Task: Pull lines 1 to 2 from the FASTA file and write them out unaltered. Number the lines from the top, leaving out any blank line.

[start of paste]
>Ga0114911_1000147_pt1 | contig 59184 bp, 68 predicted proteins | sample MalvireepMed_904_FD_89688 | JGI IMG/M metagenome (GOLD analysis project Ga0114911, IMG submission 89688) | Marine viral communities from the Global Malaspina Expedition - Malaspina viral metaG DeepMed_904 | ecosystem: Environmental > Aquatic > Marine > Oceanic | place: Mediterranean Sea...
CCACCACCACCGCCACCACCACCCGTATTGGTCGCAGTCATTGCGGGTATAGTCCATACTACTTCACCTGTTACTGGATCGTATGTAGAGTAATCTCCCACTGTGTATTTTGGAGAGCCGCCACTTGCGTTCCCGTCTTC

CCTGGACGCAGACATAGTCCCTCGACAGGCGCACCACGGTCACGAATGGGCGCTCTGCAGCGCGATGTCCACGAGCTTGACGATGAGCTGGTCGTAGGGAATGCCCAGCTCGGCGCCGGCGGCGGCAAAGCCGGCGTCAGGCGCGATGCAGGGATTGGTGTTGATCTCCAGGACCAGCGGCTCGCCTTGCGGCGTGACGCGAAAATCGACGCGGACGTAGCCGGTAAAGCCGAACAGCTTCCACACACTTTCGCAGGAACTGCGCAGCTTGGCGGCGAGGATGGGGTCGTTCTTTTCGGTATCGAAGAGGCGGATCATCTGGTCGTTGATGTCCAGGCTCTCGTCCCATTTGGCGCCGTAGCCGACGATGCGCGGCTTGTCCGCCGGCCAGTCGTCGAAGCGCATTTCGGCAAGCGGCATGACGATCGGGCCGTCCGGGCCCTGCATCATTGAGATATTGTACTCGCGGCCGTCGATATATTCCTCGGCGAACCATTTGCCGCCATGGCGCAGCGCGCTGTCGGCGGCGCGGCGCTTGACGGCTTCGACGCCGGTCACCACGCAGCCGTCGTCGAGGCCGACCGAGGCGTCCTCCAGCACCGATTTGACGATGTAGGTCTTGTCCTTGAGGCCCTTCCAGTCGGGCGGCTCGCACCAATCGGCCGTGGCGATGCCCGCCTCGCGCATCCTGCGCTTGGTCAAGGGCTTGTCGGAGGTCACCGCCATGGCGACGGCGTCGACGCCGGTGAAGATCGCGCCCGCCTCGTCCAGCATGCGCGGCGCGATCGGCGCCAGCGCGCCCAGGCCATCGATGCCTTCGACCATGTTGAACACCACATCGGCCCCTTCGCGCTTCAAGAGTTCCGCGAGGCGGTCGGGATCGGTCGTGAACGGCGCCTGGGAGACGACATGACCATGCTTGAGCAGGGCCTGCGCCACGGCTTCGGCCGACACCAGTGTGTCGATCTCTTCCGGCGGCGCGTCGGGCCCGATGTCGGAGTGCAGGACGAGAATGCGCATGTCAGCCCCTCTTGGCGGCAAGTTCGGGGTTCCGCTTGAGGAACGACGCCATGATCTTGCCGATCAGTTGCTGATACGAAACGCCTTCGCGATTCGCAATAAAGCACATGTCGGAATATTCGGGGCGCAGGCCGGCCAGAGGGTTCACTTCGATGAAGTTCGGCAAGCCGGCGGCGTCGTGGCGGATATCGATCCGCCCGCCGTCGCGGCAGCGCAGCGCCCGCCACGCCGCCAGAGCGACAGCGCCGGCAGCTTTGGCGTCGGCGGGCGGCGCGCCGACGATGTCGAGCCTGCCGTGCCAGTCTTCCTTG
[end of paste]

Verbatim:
>Ga0114911_1000147_pt1 | contig 59184 bp, 68 predicted proteins | sample MalvireepMed_904_FD_89688 | JGI IMG/M metagenome (GOLD analysis project Ga0114911, IMG submission 89688) | Marine viral communities from the Global Malaspina Expedition - Malaspina viral metaG DeepMed_904 | ecosystem: Environmental > Aquatic > Marine > Oceanic | place: Mediterranean Sea...
CCACCACCACCGCCACCACCACCCGTATTGGTCGCAGTCATTGCGGGTATAGTCCATACTACTTCACCTGTTACTGGATCGTATGTAGAGTAATCTCCCACTGTGTATTTTGGAGAGCCGCCACTTGCGTTCCCGTCTTC